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We’re desperate

ANYONE who is hostile to honesty might easily construe South African footballer Benni McCarthy’s comments this week as mere hauteur that borders on malice.
“I’m 30 years old now and I’m still going strong. In all my time, not one single player has come and got as close to where I’ve been with the national team,” McCarthy told BBC Sport last week.

I believe him.

“You’ve got to give young players a chance and that’s what they did for the African Nations Cup,” he said.

“But I’ve been in the national team now since 1997 and in 1998 I became a regular. Ever since then, I have been the number one striker for 10 years.”

That’s right.

“It’s a shame that, for such a great country with so many talented young players, not one of them has put my playing days with the national team in danger,” McCarthy said.

Shame maningi stereki.

“But now I’m having to work extra hard to get back in there because the World Cup in 2010, in my home country, will be the last opportunity for me to play on the biggest stage,” he said.

“I’m still very confident in myself, though. I go back and I’m always going to be the number one, but if you go and play in all the tournaments, you’re never going to give a chance to young players.

“Me not going to the African Cup of Nations opened the door for so many young players, but when 2010 comes around, then I still want to be the number one striker.”

So Benni can shoot from the hip too?

Well, I’m sure former Zimbabwe skipper Peter Ndlovu would have loved to say nearly the same words a few years ago.

Even though the ageing striker is now a pale shadow of the teen sensation that rocked the English Premiership over a decade ago, can any Zimbabwean footballer stand up today and claim he can threaten Ndlovu’s legacy?

Which brings me to the crisis Zimbabwe football is facing.

Tuesday night was just another show of Zimbabwe’s serious predicament.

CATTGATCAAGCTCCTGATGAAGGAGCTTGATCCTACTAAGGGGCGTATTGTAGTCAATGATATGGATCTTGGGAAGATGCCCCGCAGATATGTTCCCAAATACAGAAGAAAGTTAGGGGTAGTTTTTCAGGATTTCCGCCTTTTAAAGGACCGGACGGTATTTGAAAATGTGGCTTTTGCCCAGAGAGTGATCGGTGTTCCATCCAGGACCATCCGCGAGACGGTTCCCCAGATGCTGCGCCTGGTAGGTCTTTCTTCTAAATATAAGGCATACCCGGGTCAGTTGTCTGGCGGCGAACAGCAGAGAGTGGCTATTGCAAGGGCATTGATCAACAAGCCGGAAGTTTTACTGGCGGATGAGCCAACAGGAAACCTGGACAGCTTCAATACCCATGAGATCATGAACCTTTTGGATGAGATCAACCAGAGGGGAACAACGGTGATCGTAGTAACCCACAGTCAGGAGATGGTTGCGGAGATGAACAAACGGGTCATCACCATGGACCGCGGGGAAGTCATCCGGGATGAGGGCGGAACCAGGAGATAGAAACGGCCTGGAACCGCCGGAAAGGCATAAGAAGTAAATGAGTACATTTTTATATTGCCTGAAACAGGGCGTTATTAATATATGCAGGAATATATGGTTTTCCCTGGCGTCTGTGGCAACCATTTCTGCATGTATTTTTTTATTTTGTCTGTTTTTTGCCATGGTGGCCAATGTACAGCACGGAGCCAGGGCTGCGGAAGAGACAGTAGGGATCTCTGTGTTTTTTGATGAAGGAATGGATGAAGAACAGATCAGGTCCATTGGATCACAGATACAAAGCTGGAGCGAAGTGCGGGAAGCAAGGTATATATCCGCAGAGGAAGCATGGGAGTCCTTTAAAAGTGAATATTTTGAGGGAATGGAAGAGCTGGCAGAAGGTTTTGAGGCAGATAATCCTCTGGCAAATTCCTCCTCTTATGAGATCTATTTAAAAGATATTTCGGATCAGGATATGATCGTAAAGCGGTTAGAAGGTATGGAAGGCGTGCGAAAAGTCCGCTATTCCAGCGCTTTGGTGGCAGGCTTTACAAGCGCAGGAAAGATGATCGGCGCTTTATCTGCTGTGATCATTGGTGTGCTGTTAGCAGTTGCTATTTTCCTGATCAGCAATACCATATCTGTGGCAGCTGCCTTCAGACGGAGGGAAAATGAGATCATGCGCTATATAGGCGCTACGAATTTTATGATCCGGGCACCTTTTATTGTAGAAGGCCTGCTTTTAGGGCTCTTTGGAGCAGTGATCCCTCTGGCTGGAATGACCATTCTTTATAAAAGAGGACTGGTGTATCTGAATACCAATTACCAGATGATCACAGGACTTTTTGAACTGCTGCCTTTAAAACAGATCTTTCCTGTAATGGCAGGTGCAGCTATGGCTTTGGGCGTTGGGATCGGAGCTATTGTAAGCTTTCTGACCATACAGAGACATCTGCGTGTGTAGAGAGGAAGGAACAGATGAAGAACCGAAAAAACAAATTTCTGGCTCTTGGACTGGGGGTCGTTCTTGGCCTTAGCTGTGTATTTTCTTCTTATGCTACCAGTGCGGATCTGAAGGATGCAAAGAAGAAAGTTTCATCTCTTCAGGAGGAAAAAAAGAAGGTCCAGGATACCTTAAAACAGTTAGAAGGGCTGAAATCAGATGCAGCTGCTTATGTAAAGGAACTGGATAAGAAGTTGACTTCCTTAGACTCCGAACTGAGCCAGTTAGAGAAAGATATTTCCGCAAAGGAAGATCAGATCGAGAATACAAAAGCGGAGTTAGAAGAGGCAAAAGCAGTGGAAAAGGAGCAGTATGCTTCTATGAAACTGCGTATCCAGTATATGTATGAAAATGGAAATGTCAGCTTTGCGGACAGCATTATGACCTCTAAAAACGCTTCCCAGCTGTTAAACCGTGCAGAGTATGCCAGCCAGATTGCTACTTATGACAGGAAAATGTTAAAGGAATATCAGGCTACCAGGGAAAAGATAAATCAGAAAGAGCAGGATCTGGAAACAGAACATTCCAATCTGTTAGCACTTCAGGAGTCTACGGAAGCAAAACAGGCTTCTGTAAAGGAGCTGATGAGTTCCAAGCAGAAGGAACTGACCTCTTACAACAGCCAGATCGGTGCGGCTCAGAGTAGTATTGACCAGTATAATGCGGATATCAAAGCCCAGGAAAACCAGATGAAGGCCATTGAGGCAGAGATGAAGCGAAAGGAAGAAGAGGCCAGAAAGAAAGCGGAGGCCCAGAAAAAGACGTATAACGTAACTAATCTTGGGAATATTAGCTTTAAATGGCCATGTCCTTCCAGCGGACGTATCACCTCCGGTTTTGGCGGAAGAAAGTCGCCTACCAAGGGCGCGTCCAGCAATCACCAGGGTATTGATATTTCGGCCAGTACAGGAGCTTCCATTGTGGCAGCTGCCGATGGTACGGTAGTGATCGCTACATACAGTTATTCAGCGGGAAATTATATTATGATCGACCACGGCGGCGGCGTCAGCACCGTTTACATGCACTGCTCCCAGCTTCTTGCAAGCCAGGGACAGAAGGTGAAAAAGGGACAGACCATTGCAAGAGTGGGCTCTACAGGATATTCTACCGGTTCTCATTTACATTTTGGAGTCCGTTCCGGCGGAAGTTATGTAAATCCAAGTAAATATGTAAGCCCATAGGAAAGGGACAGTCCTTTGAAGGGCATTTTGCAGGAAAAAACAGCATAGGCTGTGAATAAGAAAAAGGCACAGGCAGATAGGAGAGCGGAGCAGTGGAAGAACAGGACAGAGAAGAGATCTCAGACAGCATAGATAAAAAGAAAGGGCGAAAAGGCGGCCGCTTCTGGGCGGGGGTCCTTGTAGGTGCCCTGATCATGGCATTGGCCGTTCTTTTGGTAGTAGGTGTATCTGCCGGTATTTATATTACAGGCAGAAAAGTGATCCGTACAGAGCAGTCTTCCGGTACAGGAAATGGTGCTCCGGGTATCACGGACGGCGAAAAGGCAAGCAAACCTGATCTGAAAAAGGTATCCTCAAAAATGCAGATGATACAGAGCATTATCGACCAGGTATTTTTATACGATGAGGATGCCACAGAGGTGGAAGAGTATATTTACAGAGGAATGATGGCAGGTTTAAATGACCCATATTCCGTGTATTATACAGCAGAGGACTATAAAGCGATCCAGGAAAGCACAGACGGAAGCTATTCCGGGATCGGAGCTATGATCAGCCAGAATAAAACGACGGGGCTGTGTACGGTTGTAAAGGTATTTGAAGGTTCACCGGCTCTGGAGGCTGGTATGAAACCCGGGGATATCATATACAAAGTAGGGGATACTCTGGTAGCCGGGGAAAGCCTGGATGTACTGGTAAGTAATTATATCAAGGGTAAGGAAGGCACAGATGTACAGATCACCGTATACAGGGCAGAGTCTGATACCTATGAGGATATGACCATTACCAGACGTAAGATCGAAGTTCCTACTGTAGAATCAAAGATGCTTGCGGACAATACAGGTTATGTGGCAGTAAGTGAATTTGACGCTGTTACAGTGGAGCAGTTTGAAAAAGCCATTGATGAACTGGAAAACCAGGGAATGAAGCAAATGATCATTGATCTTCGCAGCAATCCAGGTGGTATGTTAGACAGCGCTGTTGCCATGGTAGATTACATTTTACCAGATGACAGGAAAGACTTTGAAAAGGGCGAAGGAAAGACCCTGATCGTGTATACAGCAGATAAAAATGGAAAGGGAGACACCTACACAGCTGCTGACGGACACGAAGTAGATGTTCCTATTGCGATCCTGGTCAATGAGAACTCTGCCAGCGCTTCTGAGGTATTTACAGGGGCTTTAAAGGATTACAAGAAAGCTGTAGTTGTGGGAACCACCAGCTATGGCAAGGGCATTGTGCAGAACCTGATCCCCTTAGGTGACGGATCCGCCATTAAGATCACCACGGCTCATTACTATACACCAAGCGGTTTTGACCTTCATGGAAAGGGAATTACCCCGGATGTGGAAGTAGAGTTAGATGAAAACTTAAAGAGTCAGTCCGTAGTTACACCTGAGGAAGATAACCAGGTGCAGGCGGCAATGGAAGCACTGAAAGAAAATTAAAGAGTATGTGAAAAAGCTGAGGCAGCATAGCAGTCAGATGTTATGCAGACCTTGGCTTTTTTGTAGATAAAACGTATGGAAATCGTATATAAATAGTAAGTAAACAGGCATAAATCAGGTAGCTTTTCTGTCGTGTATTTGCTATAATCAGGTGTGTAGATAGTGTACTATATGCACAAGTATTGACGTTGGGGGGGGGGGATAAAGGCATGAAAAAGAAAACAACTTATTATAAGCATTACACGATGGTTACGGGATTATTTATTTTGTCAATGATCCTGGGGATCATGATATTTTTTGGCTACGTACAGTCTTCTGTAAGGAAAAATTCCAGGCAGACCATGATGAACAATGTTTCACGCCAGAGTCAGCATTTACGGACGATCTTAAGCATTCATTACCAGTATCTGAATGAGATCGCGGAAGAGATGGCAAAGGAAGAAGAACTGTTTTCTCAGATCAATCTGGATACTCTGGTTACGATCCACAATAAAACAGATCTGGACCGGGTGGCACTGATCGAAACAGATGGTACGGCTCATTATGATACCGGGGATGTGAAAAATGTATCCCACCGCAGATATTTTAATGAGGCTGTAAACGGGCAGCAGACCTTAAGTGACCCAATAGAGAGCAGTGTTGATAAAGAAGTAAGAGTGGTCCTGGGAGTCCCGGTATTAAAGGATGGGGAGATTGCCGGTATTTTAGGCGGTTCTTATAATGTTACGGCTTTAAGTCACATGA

Even if James Matola had not thrown himself at a harmless flick to beat his own goalkeeper and hand a pedestrian South Africa a 2-1 win, Zimbabwe had already done enough to worry their new Brazilian coach.

At best the Warriors tried to imitate Bafana Bafana’s attempt at slick passing and build-ups and at worst they were the perfect definition of a thoroughly disjointed team.

If an ordinary fan could not be chaffed by the unnecessary tackles and overzealous clearances in defence, the visionless and stray passes in midfield as well the lack of firepower upfront, Valinhos should be a very worried man.

Besides the Zimbabwe Football Association’s well-documented policy and administrative failures which will hamper Valinhos work, do we have players good enough to make the country a force to reckon with on the international stage?

The first player that comes to every Zimbabwean’s mind is Manchester City’s Benjani Mwaruwari, currently third on English Premiership goalscorers’ chart.

Yes, Benjani has captivated us with his exploits in Europe since he first moved to Switzerland en route to France before he signed for Porstmouth.

However, the biggest concern is that Benjani has failed to replicate his club performances at national team level, just as Thierry Henry has failed to do for France what he has done at Arsenal and now Barcelona.

In our desperation, we can only keep on hoping that the 29-year-old Benjani will get better with age like wine and deliver Zimbabwe from the scrapyard of football.

Then the temptation is to say we have, besides Benjani, players such as Honour Gombami, Vusa Nyoni, Cephas Chimedza and lately Obadiah Tarumbwa in Belgium.

The boys have done so well to play in Belgium which, though not among Europe’s big leagues, still affords them an opportunity to play in competitions such as the Champions League.